Extreme value analyses for 30-day totals will not be made available on the web platform, as the time period (number of years available) is not sufficiently long for a reliable estimation. Evaluating the extremeness of a 30-day event can be done by listing the five to ten largest events. For such a comparison, no extreme value statistics are required, however, and other locations on the MeteoSwiss website are being examined for better suitability.

Unfortunately, MeteoSwiss does not have quality-checked precipitation measurements for durations shorter than 10 minutes (e.g. 2 and 5 minutes), and is therefore unable to provide the corresponding extreme value analyses.

Return periods

The return values for return periods of up to 300 years can be either downloaded or viewed via the search tool above the return level plot. As 1,000-year return values cannot be reliably estimated for time series of 30 to 150 years, these are not provided on the platform. Return periods of more than 300 years must be prepared individually. A cost estimate for such calculations can be obtained from MeteoSwiss Customer Service (

Precipitation intensity diagrams

The web platform does not provide Intensity Duration Frequency (IDF) curves at the daily stations, as the estimated return values for short-duration precipitation events are prone to serious errors. Instead, it provides extreme value analyses of the precipitation intensities at durations from 1 hour to 7 days at stations with sub-daily data. These can be found by clicking on the radio button “intensity diagram” under “Standard Period”.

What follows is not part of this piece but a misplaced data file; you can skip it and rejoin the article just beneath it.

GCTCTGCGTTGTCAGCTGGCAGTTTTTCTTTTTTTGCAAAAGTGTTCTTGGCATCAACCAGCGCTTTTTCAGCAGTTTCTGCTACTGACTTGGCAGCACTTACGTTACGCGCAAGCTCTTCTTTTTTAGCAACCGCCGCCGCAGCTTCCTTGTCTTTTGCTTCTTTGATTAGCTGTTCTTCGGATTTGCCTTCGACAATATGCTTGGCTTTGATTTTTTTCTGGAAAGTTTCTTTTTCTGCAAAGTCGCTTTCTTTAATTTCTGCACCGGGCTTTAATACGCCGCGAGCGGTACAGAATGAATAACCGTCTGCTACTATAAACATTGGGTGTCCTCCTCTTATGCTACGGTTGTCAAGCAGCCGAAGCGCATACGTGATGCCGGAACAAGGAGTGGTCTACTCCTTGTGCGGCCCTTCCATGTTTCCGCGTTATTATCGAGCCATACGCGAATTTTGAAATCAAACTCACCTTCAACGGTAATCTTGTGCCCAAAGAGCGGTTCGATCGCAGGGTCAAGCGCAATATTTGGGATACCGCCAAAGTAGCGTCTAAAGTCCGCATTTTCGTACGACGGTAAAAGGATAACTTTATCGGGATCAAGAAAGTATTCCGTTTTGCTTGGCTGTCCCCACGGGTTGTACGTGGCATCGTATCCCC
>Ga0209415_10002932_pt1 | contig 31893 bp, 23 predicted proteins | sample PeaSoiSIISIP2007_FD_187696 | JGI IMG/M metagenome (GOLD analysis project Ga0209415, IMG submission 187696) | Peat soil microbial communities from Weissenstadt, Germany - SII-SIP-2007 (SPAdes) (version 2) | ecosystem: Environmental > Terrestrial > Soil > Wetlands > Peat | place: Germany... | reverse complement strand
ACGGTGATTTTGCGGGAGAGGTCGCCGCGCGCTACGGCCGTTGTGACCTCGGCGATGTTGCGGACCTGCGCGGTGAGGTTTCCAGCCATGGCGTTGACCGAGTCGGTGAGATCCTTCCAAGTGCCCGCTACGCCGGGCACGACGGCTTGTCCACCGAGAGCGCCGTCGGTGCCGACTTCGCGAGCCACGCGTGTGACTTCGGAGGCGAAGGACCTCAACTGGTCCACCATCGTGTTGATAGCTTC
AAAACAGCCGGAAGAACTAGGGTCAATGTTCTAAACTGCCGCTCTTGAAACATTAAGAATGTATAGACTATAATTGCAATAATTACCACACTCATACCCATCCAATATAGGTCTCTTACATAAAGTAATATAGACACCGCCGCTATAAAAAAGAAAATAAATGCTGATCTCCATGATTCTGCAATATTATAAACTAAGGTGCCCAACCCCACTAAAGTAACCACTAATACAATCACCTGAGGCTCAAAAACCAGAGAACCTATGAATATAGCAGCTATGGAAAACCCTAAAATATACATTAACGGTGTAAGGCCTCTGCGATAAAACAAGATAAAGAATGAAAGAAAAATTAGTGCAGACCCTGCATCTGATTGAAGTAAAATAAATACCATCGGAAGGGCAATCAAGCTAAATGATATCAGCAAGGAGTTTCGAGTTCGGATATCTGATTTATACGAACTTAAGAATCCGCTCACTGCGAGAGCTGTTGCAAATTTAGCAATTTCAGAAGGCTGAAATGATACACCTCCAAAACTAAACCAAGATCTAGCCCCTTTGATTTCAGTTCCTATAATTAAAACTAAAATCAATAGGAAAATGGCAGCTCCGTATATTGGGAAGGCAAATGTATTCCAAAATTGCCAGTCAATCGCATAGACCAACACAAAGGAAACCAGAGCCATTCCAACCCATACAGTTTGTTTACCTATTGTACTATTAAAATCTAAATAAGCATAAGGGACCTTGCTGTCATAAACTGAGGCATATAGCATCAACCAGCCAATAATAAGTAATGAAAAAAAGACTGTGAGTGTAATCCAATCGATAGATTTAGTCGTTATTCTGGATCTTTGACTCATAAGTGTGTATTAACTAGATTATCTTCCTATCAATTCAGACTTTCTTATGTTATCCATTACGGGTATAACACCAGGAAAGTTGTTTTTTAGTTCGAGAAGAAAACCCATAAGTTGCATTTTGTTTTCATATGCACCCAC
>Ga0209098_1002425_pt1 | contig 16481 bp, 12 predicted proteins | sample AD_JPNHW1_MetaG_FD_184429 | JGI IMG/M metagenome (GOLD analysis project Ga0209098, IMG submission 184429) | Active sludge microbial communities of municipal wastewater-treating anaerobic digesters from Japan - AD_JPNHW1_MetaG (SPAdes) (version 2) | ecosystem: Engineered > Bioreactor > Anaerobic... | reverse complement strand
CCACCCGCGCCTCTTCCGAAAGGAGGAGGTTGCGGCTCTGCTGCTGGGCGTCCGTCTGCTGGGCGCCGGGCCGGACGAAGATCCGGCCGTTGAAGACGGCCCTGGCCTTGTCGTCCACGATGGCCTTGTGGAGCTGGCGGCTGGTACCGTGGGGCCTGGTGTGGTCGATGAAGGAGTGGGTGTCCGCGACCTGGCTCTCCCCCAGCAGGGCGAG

Comparison with „blue folders“ by Zeller, Geiger, Röthlisberger

The results of the present analyses can be expected to differ, sometimes substantially, from those published by Swiss Federal Institute for Forest, Snow and Landscape Research WSL (Zeller, J, Geiger, H. & Röthlisberger, G.: 1976-1992, Starkniederschläge des schweizerischen Alpen- und Alpenrandgebietes, Eidgenössische Anstalt für das forstliche Versuchswesen, Birmensdorf) [ZGR]. A comparison has been carried out at a selection of stations, and will be added in the form of a new chapter to the 2nd edition of the Technical Report “MeteoSwiss extreme value analyses: User manual and documentation”.

For specific stations, a quantitative comparison of the values estimated by ZGR on the one hand, and by MeteoSwiss over the Standard Period (1966-2015) on the other hand can be ordered from the MeteoSwiss customer service. These comparisons can be obtained for precipitation durations of 10 minutes, 1 hour, 1 day, and 5 days. The available return periods are 2.33, 10, 20, 30, 50, and 100 years. The comparisons are documented in 2 page documents in pdf-format (in English).

Frequently asked questions

Can I search by postal code?

No. MeteoSwiss is planning, however, to provide station search via zip code in the future.

Will a spatial interpolation of results be available one day?

In the future, MeteoSwiss plans to provide extreme value analyses for catchments as well as  extreme value analyses interpolated on a grid.